Reverend and Imam in an interfaith wedding service

From the perception of some, Christian precepts and Islamic tenets are two irreconcilable truths that can only get close to each other for reasons of ruction than construction. But this generalized misconception has been defied by two mindful and divinely inspired individuals, Rev. Pierre Albrecht Carrié and Iman Yahye Omar, who better understand the depth, the size and color of Love that God has made available to mankind in order to promote unity, mutual respect and togetherness.

It all started with the arrival in Buffalo of two lovely persons who have requested anonymity, a Muslim gentleman and a Christian young lady, who wanted to tie the knot and have their wedding jointly celebrated, October 22, according to Islamic and Christian traditions. But a wedding celebration of this kind could not be possible without first bringing together an Imam -of course- from Islamic faith and a Christian Minister.

In fact, nothing of such unusual undertaking was easy. After several unsuccessful attempts to get an Imam and a Christian leader together for a joint interfaith wedding service,  the relational art of Dr. Khalil Khazi who is Chairman of the board of the Catholic Health Services in Buffalo succeeded to bring together Rev. A-Carrié, a Christian from Kenmore United Church of Christ, and Iman Yahye, a Muslim leader and Program Coordinator of HEAL International in order to perform an interfaith wedding service involving a Muslim groom and a Christian bride in both Christian and Islamic traditions.

“I thought it was great but I have never done it before. That’s why I am involved in the network of religious communities because what brings us together is bigger than what separates us. Although there some differences through which each side gets to know the other, we came to realize how much we have in common,” said Rev. A-Carrié.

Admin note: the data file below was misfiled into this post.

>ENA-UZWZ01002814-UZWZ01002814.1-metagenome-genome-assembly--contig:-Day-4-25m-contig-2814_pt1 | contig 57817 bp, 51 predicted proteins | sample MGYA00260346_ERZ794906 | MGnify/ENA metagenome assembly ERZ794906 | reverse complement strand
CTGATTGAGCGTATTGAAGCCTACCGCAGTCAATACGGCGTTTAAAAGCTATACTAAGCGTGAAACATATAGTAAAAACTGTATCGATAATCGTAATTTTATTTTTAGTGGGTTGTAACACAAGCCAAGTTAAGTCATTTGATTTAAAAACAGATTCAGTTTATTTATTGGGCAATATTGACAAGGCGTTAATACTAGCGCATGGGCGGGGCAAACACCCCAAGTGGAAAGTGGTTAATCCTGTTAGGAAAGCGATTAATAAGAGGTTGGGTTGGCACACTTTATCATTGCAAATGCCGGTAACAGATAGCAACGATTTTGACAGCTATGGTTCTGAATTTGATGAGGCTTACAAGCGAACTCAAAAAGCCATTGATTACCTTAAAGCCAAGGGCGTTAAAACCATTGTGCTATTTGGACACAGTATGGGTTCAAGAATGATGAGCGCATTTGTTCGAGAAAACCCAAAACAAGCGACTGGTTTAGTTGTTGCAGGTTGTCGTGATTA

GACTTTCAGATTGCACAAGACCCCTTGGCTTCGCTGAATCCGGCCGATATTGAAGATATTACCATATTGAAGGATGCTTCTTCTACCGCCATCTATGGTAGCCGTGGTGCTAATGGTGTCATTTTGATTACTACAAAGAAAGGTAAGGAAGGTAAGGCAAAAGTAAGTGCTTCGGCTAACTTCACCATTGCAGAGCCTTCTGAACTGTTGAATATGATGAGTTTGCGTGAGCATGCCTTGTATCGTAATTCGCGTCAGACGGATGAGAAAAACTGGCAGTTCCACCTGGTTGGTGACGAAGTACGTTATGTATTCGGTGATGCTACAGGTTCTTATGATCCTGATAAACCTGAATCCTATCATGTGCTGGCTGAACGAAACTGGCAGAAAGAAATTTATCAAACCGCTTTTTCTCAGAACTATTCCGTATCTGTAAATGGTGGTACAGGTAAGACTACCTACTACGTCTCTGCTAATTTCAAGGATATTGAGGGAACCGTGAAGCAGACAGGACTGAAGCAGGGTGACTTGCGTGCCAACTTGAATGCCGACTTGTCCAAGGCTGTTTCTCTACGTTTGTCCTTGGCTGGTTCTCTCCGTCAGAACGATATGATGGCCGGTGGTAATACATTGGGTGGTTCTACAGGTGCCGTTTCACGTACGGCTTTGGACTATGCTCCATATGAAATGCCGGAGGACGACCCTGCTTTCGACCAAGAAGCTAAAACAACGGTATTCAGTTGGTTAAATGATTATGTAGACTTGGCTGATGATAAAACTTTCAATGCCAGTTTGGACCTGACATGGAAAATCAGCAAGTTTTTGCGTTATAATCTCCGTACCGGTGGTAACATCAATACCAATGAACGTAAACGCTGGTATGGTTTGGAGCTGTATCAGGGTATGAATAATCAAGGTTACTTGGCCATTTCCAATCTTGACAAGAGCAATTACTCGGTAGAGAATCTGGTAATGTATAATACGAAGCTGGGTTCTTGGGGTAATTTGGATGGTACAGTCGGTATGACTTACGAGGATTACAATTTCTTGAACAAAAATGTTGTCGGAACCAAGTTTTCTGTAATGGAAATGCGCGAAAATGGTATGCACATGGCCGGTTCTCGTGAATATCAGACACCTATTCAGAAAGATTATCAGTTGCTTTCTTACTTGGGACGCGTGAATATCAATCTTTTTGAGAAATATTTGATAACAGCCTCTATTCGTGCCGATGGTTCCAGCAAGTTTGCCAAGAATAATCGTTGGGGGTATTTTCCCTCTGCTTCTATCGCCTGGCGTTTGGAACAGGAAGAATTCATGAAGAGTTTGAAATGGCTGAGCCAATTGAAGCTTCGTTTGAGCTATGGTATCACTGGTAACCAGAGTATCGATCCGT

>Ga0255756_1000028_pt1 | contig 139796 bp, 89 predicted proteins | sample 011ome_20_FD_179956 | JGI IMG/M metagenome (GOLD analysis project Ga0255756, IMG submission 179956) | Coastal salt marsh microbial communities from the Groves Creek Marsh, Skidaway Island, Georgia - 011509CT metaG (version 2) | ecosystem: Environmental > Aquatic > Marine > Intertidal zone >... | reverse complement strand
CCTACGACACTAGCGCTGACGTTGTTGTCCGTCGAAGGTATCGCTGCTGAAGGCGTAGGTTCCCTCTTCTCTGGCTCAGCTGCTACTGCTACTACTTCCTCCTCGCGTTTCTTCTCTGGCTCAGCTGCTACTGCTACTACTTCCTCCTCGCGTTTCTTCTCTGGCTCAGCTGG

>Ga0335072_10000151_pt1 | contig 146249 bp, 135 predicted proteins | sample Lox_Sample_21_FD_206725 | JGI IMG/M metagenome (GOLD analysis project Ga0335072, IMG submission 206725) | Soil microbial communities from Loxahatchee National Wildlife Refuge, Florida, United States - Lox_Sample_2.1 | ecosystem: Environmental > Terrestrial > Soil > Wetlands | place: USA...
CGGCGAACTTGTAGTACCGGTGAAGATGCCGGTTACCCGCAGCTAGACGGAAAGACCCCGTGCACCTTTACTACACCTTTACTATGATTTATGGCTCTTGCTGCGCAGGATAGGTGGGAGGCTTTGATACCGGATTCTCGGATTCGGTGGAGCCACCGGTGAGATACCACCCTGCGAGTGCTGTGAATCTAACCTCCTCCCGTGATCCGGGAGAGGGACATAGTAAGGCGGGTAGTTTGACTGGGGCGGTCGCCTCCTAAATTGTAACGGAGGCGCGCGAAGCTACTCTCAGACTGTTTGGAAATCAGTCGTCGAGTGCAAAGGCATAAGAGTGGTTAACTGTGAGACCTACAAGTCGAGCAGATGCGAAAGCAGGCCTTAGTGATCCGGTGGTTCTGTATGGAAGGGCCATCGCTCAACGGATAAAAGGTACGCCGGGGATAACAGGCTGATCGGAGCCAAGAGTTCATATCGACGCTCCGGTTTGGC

Although both Rev. A-Carrié and Imam Yahye were so close to each other in terms of their religious mindset and the fact that they both speak English and French, some of the conditions of the job they were about to get into set them way apart and only God’s wisdom could lead them to a consensus. In fact, a total of seven main practices needed a procedural agreement from both the Christian minister and the Muslim leader in order to make the nikah (marriage) possible: the justification of an interfaith marriage between a Muslim and a Christian, the issue of dowry, the groom and bride mutual consent, the parents’ approval, the status of the witnesses, the transfer of the bride to the groom and lastly, the signing of the marriage license by the religious leader who performed the service.

Starting with the justification of a marriage between a Muslim and a Christian, Iman Yahye made it clear that a Muslim can eat and help everybody, but he can only marry a Muslim or the “People of The Book” whom he referred to as Chrisitians and Jews. Since the bride was a Christian, the marriage was deemed permissible and the first issue got easily the agreement of both parties.

As far as the issue of the dowry is concerned, Rev. A-Carrié said that besides its eternal symbolism, there is also a background in it; something valuable that is given to the bride. Rev .A-Carrié brought up a cultural difference in indicating that in this modern age, both the groom and the bride exchange rings and the value is symbolic. This second issue did not have hurdles because according to Imam Yahye, the least a bride can ask to the groom in the chapter of Islamic marriage is the ring. But the emphasis was on the right of the bride to ask whatever she wants from the groom. The fact that Imam Yahye said it publicly to the bride during the ceremony was completely news for many including Rev. A-Carrié. “The idea that Islam would protect woman’s rights that way was surprising.” Said Rev. A-Carrié. In the earlier Christian society, he said, dowry used to be money or property that came from the bride to the groom.